Purebred are bull s—: New book denounces purebreds

Doggone: Michael Brandow, who previously wrote the preeminent book about pet poop laws, has penned a new tome about the absuridty of purebread dogs.
Michael James Bradford

This should give you paws for thought.

The scribe who literally wrote the book about New York’s poop scoop laws will be at Book Court in Boerum Hill on Feb. 7 to talk about his new work, “A Matter of Breeding.” In the book, he controversially criticizes a dog culture obsessed with purebreds, saying the craze is about little more than status.

“It’s very much like having a favorite football team,” said author and dog walker Michael Brandow. “You love them no matter how bad they are.”

Brandow traces the interest in canine lineage back to the Victorian era, when aristocratic subjects of the United Kingdom were overly concerned about their own bloodlines because it actually dictated their place in society. They wanted their dogs to be a symbol of their status, he said.

“That’s when dogs were first color-coded for the stage,” he said. “They were standardized into types that had never been recognized before.”

He credits the American Kennel Club for transferring the fixation on purebreds to today’s dog culture.

“The AKC, an elite social club for millionaires, sold this idea of purebreds to the average consumer,” he said.

The result, he said, is that many people today choose their best friends based largely on looks and labels — the same way people choose sneakers because of a brand insignia.

“All these years we’ve been selecting for looks rather than health or behaviors,” Brandow said. “It’s like any brand-name affiliation.”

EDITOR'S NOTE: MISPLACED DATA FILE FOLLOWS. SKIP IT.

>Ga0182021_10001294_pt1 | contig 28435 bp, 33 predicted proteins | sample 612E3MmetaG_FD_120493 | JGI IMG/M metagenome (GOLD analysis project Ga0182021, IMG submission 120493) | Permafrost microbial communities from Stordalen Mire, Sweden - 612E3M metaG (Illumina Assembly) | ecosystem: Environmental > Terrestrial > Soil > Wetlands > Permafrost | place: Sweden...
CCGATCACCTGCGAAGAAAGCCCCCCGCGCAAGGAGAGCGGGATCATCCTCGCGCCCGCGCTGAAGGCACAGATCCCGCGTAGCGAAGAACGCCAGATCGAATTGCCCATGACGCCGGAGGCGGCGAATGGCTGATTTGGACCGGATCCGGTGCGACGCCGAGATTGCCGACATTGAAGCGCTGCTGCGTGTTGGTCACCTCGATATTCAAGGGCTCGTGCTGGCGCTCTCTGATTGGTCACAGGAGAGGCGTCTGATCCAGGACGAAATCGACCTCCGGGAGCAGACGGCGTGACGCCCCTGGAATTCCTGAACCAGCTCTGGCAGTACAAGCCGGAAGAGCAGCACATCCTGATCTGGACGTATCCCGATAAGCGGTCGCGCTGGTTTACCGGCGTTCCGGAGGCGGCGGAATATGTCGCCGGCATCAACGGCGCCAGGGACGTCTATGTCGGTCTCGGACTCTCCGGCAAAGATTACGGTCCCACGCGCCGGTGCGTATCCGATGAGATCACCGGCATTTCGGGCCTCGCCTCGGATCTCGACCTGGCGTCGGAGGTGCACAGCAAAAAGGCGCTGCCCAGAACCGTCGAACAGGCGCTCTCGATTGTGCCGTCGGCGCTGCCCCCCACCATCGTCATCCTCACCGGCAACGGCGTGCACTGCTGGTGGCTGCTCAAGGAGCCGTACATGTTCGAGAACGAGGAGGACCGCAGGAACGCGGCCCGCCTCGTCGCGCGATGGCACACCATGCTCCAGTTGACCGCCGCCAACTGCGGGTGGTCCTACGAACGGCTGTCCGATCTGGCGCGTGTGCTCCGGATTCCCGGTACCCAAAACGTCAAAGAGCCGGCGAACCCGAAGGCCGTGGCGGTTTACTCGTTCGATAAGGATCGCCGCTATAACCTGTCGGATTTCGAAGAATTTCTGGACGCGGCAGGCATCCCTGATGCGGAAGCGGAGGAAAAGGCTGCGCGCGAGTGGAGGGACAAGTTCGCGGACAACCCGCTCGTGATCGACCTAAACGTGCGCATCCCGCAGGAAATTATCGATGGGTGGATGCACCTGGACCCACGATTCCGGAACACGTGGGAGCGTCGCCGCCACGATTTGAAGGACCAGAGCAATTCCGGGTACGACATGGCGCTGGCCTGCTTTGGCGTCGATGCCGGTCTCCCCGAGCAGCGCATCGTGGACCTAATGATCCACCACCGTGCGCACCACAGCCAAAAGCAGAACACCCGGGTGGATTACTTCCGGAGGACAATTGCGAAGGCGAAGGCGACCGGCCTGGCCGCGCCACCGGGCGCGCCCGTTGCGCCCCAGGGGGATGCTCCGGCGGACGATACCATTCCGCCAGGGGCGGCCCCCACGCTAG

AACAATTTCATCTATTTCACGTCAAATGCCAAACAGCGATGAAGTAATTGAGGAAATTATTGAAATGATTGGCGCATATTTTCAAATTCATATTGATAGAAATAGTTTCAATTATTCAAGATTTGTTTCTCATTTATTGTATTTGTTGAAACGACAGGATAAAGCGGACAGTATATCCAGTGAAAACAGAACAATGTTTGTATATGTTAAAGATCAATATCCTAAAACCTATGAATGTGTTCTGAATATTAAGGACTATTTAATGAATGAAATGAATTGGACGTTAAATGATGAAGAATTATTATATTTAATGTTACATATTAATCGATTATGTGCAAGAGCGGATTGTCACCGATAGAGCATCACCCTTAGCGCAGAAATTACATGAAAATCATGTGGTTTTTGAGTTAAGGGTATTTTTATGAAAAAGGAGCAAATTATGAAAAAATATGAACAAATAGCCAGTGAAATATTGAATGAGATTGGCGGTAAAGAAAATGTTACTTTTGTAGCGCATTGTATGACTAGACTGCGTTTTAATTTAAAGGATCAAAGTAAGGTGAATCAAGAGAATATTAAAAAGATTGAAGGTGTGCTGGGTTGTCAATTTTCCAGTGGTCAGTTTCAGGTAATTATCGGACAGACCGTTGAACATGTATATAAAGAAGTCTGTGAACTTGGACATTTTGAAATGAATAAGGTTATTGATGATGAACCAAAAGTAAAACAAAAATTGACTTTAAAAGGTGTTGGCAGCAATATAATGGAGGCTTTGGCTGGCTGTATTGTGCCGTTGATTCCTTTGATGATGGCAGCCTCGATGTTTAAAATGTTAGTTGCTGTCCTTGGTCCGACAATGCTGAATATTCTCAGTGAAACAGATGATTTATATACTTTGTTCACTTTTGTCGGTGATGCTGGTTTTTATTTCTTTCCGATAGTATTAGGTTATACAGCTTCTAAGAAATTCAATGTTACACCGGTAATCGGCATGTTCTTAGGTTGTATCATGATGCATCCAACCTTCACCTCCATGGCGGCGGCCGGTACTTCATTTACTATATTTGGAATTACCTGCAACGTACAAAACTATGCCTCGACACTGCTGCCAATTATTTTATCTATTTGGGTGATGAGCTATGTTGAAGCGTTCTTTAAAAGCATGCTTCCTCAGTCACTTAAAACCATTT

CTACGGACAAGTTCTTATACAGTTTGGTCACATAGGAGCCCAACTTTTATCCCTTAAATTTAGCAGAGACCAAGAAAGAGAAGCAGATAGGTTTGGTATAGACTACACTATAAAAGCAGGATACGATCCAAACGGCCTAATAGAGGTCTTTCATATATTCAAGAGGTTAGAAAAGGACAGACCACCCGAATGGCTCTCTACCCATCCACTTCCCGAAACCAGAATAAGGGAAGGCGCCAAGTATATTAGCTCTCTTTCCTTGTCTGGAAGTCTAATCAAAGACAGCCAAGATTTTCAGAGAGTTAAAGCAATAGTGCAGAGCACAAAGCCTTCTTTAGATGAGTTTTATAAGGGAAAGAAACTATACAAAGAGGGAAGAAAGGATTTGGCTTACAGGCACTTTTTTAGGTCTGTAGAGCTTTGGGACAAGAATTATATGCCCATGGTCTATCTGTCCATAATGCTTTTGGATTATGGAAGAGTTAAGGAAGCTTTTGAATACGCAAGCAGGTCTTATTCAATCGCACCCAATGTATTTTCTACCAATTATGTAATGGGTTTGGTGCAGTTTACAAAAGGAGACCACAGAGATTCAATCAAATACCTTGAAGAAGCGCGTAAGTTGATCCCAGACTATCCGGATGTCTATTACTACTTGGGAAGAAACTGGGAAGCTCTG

The trouble is that purebreds suffer greatly from poor health, he said.

“They have shocking levels of cancer and epilepsy and other problems, yet people go on buying them anyway,” he said.

In Brooklyn, like in most places, the types of dogs you see are often related to the income level of the area, Brandow said. You are more likely to find poodles or bulldogs in a neighborhood like Park Slope than in Bushwick or Crown Heights. But he does take exception to Spike Lee’s famous claim about Fort Greene Park.

“Have you seen Fort Greene Park in the morning? It looks like a m———— Westminster Dog Show,” Lee said during a Black History Month lecture at Pratt Institute last February.

“I’m sure a lot of those dogs in Fort Greene Park are mixes,” Brandow said. “I think Spike Lee might just resent dogs.”

But there is some good news, Brandow said. On the whole, people are starting to wake up to the idea that breeds are not important. This can be seen with the recent popularity of pit bulls, which Brandow said are not even a breed at all.

“People are learning that you don’t need breeds,” he said. “Dogs are individuals.”

Michael Brandow and “A Matter of Breeding” at BookCourt [163 Court St. between Dean and Pacific Streets in Boerum Hill, (718) 875–3677, www.bookc‌ourt.com]. Feb. 7 at 7 pm. Free.

Reach reporter Matthew Perlman at (718) 260–8310. E-mail him at mperl‌man@c‌ngloc‌al.com. Follow him on Twitter @matthewjperlman.

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